"I came to think of the film strip as a body that's acquiring memory." Alexandre Larose, quoted in Tess Takahashi's article on his film Brouillard #14
The works in this program are all featured in Millennium Film Journal No. 70. The body is a consistent presence in the issue — as image of self-identity, as corporate culture batteleground, as representation of colonialist tendencies in sculptural memorials, and as reminder of the demise of several major figures in our field.
Five of us inside. Accomplices, masked and armed. A shoulder mounted Canon EOS C100 and a 7D for a sidearm. Two grenade-like VR cameras Laser scanners. A cluster of GoPro’s resembling a naval mine. We’re about to commit a heist. The target: a massie statue of Christopher Columbus in Columbus Circle.
[…]What if a shadowy militant cell started breaking into universities and museums, digitally reclaiming indigenous patrimony, and disappearing public monuments to colonialism? The NRO is not offering how-to guides but rather pre-figuring possible modes of resistance. Positing the reterritorialization of indigenous culture in the digital realm, they reveal and contest how the settler colonial imaginary has already claimed the digital "frontier" in advance, as well as the futurity with which it is associated.
—Patrick Harrison, "New Red Order"
In much the same way that many popular data visualizations compress decades into a few seconds or minutes, brouillard #14 condenses and averages over forty individual ten-minute walks into a single ten-minute cinematic passage. Although a film in itself, brouillard #14 could be thought of as a visualization that points to a massive number of recorded, but unseen passages made at various times of day under differing weather conditions in different seasons. Despite its visual vibrations and disjoints, brouillard #14’s layering of ambulatory passes through the Quebec landscape surrounding the home of Larose’s parents produces an average of experience that results in a relatively steady amalgamated image.
—Tess Takahashi, "Alexandre Larose’s brouillard #14: Analog Experimental Film as Data Visualization"
… we look over old family photos and scattered audio cassettes, Lister explains that for 20 years her father had a mistress, Eva M.: a warm and generous woman whom the child Ardele knew and loved, and a prostitute. In a remarkable breach of patriarchal rules, the two stayed in touch throughout the affair, and Eva’s confidence in Lister was such that she sent her audio recordings in the hope that she would write her biography. What follows is an uncanny reenactment[…]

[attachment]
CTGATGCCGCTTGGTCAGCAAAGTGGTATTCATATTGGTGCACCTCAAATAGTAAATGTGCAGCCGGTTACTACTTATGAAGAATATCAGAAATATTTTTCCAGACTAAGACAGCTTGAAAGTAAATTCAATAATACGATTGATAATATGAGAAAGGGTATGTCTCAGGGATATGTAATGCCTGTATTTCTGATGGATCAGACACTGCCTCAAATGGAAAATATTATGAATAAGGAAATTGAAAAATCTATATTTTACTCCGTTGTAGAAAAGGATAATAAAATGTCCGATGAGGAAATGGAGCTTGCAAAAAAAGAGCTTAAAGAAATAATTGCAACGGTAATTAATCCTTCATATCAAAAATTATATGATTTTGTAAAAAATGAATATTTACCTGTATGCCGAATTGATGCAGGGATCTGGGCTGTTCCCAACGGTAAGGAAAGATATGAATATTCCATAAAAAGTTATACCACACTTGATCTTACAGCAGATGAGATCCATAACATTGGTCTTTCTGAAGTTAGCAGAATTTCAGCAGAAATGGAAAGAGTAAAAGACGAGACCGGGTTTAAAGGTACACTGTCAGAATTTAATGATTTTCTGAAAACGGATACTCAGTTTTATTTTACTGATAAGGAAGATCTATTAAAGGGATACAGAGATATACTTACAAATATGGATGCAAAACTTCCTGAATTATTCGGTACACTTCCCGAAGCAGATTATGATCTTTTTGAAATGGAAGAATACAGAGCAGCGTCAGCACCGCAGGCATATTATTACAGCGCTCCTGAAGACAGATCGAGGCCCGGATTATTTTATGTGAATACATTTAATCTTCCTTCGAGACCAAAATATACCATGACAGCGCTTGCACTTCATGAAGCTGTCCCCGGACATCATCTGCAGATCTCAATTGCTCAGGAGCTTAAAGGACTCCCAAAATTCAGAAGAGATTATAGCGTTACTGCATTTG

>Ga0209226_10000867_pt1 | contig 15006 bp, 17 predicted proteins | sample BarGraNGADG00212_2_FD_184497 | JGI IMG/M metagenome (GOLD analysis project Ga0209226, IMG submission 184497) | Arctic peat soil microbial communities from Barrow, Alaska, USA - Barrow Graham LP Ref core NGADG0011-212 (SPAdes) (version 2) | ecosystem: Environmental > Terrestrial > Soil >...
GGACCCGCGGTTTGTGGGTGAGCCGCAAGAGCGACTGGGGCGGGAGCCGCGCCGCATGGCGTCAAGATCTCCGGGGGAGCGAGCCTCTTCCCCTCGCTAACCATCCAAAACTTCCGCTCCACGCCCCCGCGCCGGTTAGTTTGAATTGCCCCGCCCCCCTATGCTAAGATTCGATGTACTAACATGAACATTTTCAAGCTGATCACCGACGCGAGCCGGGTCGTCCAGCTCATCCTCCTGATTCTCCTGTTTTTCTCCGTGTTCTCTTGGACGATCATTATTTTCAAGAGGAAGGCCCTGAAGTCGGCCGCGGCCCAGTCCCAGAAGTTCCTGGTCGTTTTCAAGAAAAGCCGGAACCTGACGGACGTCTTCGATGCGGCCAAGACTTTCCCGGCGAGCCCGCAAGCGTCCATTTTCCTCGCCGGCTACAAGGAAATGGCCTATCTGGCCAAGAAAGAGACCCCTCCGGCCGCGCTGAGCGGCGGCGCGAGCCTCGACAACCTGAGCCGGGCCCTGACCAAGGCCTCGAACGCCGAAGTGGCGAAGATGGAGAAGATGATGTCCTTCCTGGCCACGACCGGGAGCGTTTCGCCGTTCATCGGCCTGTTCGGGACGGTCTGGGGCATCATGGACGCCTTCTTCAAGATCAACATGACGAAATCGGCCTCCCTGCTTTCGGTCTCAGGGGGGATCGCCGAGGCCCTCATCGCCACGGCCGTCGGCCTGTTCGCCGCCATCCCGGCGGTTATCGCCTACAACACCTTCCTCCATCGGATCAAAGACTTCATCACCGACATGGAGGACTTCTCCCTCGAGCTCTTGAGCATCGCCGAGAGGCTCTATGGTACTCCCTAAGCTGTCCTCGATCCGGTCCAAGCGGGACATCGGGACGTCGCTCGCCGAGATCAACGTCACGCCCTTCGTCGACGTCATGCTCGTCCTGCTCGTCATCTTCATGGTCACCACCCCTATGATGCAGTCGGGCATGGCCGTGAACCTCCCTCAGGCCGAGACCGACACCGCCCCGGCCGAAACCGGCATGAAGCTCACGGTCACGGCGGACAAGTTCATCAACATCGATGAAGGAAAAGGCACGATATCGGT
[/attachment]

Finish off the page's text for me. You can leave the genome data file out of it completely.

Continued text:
Sugar Daddy is a feminist pharmakon, as Lister willfully ingests the poison of the male-identified woman. It is an exorcism, not only of Eva but of the female tendency to give too much, to build our lives around men, to identify with their desire of us. Sugar Daddy succeeds thrillingly in converting female ressentiment into healing, creative power.
—Laura U. Marks, "Ardele Lister's Divine Irony"
. . .all my films reflect something of the work of the person: in the film’s rhythm, in the way it’s collaged together in editing, or in the way it’s shot. Byun is a North Korean artist, and he escaped the dictatorship there. He’s a very talented painter. When he came to New York he started collecting these found objects, finding trash objects and buying some. He started transforming them so they became inhabited by stories. They would be articulated and he would often add motors. He slowly accumulated so many things and transformed them that his house became a museum. Because he’s not very good at speaking English, I thought the best way to make a portrait of Byun – because I was very much attracted to his objects – was animation. He’s the center of all of this family of objects, the king of the kingdom.
—Marie Losier, in Joel Schlemowitz’s "A Playground for Filmmaking: An Interview with Marie Losier"
Two things [in the Galactic Pot Healer] are especially striking. One is the contrast between the action and the setting—that its esoteric ritual takes place in a strip mall spa. But this sense of incongruity reflects a real condition, the gradual absorption of New age by mass culture […] Among the common tropes of the New Age healing narrative is that the self must be dismembered before it can be made whole. Visualization and channeling, aromatherapy and crystals are aids to that labor of self-excavation. Moulton’s deft use of the video medium has often been used to portray such experience—to make graphically manifest the metaphysics of feeling-good. […] Cultural techniques of healing and spirit switch from tchotchkes to touch screens, from pink sand to pixels. Both image and self are composed of many layers and the astral plane coincides with the digital picture plane[…]
The riddle posed by Whispering Pines as a whole is: what’s wrong? Each episode attempts in some way to solve it. Moulton offers one clue in Whispering Pines 7 (2006) when she sings in the form of a cubistic sphinx: “Now that I’m a woman, everything is strange.”
—Faith Holland & Seth Watter "From Picture Plane to Astral Plane: Shana Moulton’s Whispering Pines"
Program is partially funded by NYSCA through the Millennium Film Workshop, publisher of the Millennium Film Journal.